Previewed 16 May 2012, Opened 18 May 2012, Closed 9 June 2012 at the Southwark Playhouse

The cast featured Bill Ward as 'Robert Smith (Yank)', Gary Lilburn as 'Paddy', Mark Weinman as 'Long', Emma King as 'Mildred Douglas', Lizzie Roper as 'Her Aunt', James McGregor, Mitchell Mullen, Patrick Myles, and Stephen Bisland.

Directed by Kate Budgen, with designs by Jean Chan.


2015: 1st West End London Revival with Bertie Carvel

Previewed 17 October 2015, Opened 29 October 2015, Closed 21 November 2015 at the Old Vic Theatre

A major revival of Eugene O'Neill's The Hairy Ape in London starring Bertie Carvel

The cast featured Bertie Carvel as 'Robert Smith (Yank)', Steffan Rhodri as 'Paddy', Callum Dixon as 'Long', Rosie Sheehy as 'Mildred Douglas', Buffy Davis as 'Her Aunt', Adam Burton, Ben Lee, Charlie Cameron, Christopher Akrill, Elan James, Luke Murphy, Nicholas Karimi, Okorie Chukwu, Oliver Llewellyn-Jenkins, and Phil Hill.

Directed by Richard Jones, with choreography by Aletta Collins, designs by Stewart Laing, lighting by Mimi Jordan Sherin, and sound by Sarah Angliss.

Callum Dixon's London theatre credits include 'John Leyton' in Paul Jepson's production of Nick Moran's Telstar at the Ambassadors Theatre in 2005; 'Barry' in Max Stafford-Clark's production of Simon Bennett's Drummers at the Ambassadors Theatre in 1999; 'Sweets' in Ian Rickson's production of Jez Butterworth's Mojo at the Duke of York's Theatre in 1996; and 'Norman' in Nicholas Hytner's revival of Alan Bennett's stage adaptation of Kenneth Grahame's Wind in the Willows at the National Theatre's Olivier Theatre in 1993.

Richard Jones' London theatre credits include the Stephen Sondheim musical Into the Woods starring Julia McKenzie at the Phoenix Theatre in 1990. Recent revivals of Eugene O'Neill's plays include Long Day's Journey Into Night starring David Suchet at the Apollo Theatre in 2012 and A Moon for the Misbegotten starring Kevin Space at the Old Vic Theatre in 2006.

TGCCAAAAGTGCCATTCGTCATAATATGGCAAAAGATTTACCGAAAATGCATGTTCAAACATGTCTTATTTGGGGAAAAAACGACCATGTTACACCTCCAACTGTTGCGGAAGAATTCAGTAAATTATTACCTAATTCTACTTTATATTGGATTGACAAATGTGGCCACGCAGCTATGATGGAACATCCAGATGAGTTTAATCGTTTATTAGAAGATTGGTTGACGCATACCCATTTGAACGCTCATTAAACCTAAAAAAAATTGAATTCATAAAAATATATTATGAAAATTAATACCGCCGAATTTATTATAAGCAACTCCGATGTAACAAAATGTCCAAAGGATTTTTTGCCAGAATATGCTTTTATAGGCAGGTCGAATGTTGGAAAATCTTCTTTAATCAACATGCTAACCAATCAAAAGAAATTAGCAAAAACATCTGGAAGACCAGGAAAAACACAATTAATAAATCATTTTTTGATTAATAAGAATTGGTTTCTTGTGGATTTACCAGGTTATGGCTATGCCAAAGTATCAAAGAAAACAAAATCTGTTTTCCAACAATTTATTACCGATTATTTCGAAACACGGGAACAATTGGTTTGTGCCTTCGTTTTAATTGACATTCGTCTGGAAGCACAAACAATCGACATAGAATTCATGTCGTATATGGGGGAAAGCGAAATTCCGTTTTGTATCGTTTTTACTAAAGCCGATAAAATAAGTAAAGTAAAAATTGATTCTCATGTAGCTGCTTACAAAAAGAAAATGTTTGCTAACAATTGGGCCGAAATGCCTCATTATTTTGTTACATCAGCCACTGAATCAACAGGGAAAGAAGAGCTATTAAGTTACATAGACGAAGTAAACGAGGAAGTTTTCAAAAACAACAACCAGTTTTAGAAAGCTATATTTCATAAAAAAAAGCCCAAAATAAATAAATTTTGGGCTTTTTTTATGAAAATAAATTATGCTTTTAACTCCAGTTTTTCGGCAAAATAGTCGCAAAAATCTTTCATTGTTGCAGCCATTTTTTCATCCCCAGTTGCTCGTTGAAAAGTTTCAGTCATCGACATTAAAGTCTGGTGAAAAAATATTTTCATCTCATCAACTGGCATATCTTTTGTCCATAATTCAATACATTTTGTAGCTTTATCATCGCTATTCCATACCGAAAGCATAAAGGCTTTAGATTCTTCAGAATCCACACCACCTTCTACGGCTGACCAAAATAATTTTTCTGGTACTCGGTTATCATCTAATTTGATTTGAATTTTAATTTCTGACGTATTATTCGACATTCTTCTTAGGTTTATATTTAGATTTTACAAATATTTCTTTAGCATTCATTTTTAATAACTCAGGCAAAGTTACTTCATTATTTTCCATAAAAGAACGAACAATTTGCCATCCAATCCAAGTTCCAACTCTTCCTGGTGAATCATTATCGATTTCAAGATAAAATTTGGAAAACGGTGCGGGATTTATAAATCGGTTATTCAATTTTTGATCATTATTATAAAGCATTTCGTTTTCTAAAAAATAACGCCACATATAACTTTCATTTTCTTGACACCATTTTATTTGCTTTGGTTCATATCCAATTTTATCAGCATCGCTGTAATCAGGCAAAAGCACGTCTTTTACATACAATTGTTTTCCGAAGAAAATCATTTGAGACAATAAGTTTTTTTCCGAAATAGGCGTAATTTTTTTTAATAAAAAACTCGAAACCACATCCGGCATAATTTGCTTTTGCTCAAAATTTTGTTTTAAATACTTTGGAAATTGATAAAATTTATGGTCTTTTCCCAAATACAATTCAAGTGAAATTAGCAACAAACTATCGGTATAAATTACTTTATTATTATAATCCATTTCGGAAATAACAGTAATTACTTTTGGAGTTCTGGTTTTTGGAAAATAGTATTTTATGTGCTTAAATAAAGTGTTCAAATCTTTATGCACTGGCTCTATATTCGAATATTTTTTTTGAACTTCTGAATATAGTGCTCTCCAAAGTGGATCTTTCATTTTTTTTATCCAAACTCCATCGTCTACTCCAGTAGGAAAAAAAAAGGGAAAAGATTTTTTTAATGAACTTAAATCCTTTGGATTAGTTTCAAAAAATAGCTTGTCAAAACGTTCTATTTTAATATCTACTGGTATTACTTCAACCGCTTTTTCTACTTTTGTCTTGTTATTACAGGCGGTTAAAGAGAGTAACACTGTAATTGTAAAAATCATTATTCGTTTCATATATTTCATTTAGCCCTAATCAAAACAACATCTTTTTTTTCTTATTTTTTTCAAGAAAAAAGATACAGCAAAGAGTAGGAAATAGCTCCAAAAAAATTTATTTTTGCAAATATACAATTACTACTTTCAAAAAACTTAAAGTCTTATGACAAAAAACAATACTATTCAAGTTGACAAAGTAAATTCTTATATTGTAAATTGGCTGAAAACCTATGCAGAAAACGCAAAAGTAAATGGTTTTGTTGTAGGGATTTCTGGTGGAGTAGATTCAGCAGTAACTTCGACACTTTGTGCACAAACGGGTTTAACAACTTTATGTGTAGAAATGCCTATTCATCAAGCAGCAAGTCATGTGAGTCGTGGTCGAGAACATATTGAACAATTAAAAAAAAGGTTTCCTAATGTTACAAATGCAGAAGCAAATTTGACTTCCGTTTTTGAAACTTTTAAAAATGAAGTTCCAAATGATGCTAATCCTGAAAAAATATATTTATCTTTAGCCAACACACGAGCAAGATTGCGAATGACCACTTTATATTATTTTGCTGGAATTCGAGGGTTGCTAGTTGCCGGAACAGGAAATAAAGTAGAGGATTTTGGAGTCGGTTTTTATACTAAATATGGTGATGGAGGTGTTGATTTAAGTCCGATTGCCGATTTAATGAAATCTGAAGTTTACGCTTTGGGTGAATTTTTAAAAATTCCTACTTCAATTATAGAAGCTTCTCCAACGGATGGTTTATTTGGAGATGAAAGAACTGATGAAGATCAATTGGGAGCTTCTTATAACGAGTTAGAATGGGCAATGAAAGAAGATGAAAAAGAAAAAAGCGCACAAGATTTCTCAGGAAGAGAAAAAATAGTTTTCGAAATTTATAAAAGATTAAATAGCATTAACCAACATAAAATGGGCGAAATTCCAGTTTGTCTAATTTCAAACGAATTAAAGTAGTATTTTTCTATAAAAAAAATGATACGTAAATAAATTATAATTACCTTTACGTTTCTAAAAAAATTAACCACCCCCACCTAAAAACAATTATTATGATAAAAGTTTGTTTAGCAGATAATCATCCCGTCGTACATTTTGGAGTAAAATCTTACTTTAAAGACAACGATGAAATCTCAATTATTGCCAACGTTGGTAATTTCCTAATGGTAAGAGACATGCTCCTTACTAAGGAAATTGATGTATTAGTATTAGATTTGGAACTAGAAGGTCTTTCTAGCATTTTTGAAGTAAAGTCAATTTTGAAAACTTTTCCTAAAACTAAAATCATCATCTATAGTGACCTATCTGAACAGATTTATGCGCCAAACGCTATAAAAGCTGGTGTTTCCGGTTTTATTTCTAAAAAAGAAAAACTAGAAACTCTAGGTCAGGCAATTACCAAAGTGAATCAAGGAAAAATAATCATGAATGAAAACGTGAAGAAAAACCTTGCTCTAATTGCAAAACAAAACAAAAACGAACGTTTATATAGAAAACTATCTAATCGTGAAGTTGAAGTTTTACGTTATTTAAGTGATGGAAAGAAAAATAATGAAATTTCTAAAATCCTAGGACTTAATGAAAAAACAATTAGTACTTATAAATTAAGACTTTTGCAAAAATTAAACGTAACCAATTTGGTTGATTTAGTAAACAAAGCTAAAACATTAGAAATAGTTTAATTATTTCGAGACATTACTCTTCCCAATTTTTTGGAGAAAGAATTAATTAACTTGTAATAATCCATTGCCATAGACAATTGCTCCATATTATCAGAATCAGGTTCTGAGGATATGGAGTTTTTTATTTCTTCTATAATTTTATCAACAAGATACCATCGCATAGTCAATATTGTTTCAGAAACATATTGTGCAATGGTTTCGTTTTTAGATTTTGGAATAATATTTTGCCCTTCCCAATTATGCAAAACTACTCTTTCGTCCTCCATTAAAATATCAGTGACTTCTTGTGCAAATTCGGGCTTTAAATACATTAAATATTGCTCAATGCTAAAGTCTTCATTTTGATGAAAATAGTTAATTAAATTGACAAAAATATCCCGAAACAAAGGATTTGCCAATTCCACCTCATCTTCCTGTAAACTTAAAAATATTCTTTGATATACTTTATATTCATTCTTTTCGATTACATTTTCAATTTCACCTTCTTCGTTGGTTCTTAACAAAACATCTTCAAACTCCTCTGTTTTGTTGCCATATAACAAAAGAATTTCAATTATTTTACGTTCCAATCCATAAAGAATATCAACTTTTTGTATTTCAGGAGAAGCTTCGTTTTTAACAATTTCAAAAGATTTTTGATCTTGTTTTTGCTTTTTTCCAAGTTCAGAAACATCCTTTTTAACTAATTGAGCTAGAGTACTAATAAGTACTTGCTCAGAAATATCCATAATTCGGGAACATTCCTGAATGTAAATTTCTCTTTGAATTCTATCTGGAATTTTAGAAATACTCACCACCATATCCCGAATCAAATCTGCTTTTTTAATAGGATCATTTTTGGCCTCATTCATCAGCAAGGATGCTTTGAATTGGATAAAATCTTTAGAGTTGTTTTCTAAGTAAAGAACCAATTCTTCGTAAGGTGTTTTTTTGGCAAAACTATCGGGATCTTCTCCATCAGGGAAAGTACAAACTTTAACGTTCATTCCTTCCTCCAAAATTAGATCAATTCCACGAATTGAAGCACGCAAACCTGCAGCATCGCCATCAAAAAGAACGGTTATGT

When this production opened here at the Old Vic Theatre in October 2015, Michael Billington in the Guardian explained that "Eugene OíNeillís 1922 play is a devil to stage. But Richard Jonesís production succeeds by treating the play for what it is: a stunning expressionist spectacle in which images count as much as words..." comcluding that this is "a rare and exhilarating revival of a play that shows the ability of expressionism to pin down theencaged isolation of the eternally oppressed." Quentin Letts in the Daily Mail thought that "Eugene O'Neill's imaginative tale could have been highly topical, given the travails of our steel industry... Alas, this production is a mess... When you leave a show suspecting it might have been more interesting simply to read the play, theatre has a problem." Neil Norman in the Daily Express said it was "raw, visceral, primitive yet powerful in its capitalism-versus-workforce argument, it gives a voice to the inarticulate... The overall impact is considerable and its anti- intellectual theatricality delivers a high voltage shock to the system that left me buzzing for days." Ann Treneman in the Times wrote that "it's a puzzle why this production of The Hairy Ape doesn't really work because class politics still do matter and I can see, although I could not feel in my gut, that the actor Bertie Carvel is the embodiment of Yank." Ian Shuttleworth in the Financial Times praised it as being "as contemporary a century on as when it was written." Paul Taylor in the Independent commented that "when Richard Jones is good, he's very very good and when bad, horrid. In this disappointing excursion, he's neither." Henry Hitchings in the London Evening Standard described how "from the opening moments Richard Jones's production is bold, combining raw muscularity with a finesse thatís almost balletic... All of this is achieved with great visual flair. But there are problems with inaudibility."

The Hairy Ape in London at the Old Vic Theatre previewed from 17 October 2015, opened on 29 October 2015, and closed on 21 November 2015.